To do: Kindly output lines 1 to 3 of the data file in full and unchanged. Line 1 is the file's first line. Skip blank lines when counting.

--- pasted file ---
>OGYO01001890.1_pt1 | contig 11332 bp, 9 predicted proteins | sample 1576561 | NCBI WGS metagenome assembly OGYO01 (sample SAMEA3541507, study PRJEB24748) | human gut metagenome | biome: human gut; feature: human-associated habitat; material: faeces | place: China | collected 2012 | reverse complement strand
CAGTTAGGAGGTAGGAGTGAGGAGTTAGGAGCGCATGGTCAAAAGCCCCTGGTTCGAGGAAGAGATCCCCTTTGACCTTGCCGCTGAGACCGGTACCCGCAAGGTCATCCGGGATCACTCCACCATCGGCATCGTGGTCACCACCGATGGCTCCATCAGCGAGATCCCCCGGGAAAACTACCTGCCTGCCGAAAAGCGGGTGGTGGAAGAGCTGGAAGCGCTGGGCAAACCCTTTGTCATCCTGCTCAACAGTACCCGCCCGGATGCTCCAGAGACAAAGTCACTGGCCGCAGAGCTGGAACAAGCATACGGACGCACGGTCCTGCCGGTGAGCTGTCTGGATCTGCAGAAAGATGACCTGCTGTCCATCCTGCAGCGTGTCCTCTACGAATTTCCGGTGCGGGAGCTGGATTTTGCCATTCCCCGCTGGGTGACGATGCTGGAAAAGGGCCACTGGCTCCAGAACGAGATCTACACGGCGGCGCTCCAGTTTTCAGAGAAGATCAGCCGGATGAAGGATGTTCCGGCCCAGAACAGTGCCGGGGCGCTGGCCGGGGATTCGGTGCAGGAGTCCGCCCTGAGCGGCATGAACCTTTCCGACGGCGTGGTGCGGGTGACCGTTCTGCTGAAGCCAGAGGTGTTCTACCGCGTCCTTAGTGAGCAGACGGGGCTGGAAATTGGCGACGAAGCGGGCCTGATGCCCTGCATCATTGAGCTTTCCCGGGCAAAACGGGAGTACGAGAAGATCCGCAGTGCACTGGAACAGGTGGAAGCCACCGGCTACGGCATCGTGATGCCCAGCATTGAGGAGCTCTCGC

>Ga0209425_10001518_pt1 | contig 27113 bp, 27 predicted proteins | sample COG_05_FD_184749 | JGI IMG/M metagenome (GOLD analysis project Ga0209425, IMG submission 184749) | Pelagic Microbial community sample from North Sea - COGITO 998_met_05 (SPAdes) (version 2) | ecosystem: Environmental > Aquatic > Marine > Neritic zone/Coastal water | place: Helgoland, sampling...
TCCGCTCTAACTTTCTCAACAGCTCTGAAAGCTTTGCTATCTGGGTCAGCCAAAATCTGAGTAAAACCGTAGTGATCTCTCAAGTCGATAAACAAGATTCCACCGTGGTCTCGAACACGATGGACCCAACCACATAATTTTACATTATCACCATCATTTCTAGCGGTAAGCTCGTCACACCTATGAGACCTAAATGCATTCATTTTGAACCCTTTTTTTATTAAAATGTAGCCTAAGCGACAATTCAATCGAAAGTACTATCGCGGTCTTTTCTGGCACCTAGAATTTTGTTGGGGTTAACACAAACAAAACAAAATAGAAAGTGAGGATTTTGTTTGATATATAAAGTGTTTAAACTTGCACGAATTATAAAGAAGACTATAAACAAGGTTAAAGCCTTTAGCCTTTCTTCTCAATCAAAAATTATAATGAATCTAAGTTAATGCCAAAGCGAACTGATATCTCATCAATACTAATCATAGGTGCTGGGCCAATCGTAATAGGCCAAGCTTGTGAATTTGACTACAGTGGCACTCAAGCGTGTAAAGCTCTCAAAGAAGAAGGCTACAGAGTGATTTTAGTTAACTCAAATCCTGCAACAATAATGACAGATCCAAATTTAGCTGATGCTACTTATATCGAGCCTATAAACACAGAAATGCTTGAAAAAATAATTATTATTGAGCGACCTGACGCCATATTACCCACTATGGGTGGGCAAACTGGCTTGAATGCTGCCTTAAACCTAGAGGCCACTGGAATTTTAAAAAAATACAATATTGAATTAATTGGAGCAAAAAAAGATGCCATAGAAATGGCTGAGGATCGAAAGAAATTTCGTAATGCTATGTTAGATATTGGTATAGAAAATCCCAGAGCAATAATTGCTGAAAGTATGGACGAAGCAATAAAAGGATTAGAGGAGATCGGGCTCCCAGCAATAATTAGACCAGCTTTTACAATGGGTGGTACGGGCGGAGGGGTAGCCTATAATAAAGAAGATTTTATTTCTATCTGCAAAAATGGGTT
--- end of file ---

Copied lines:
>OGYO01001890.1_pt1 | contig 11332 bp, 9 predicted proteins | sample 1576561 | NCBI WGS metagenome assembly OGYO01 (sample SAMEA3541507, study PRJEB24748) | human gut metagenome | biome: human gut; feature: human-associated habitat; material: faeces | place: China | collected 2012 | reverse complement strand
CAGTTAGGAGGTAGGAGTGAGGAGTTAGGAGCGCATGGTCAAAAGCCCCTGGTTCGAGGAAGAGATCCCCTTTGACCTTGCCGCTGAGACCGGTACCCGCAAGGTCATCCGGGATCACTCCACCATCGGCATCGTGGTCACCACCGATGGCTCCATCAGCGAGATCCCCCGGGAAAACTACCTGCCTGCCGAAAAGCGGGTGGTGGAAGAGCTGGAAGCGCTGGGCAAACCCTTTGTCATCCTGCTCAACAGTACCCGCCCGGATGCTCCAGAGACAAAGTCACTGGCCGCAGAGCTGGAACAAGCATACGGACGCACGGTCCTGCCGGTGAGCTGTCTGGATCTGCAGAAAGATGACCTGCTGTCCATCCTGCAGCGTGTCCTCTACGAATTTCCGGTGCGGGAGCTGGATTTTGCCATTCCCCGCTGGGTGACGATGCTGGAAAAGGGCCACTGGCTCCAGAACGAGATCTACACGGCGGCGCTCCAGTTTTCAGAGAAGATCAGCCGGATGAAGGATGTTCCGGCCCAGAACAGTGCCGGGGCGCTGGCCGGGGATTCGGTGCAGGAGTCCGCCCTGAGCGGCATGAACCTTTCCGACGGCGTGGTGCGGGTGACCGTTCTGCTGAAGCCAGAGGTGTTCTACCGCGTCCTTAGTGAGCAGACGGGGCTGGAAATTGGCGACGAAGCGGGCCTGATGCCCTGCATCATTGAGCTTTCCCGGGCAAAACGGGAGTACGAGAAGATCCGCAGTGCACTGGAACAGGTGGAAGCCACCGGCTACGGCATCGTGATGCCCAGCATTGAGGAGCTCTCGC

>Ga0209425_10001518_pt1 | contig 27113 bp, 27 predicted proteins | sample COG_05_FD_184749 | JGI IMG/M metagenome (GOLD analysis project Ga0209425, IMG submission 184749) | Pelagic Microbial community sample from North Sea - COGITO 998_met_05 (SPAdes) (version 2) | ecosystem: Environmental > Aquatic > Marine > Neritic zone/Coastal water | place: Helgoland, sampling...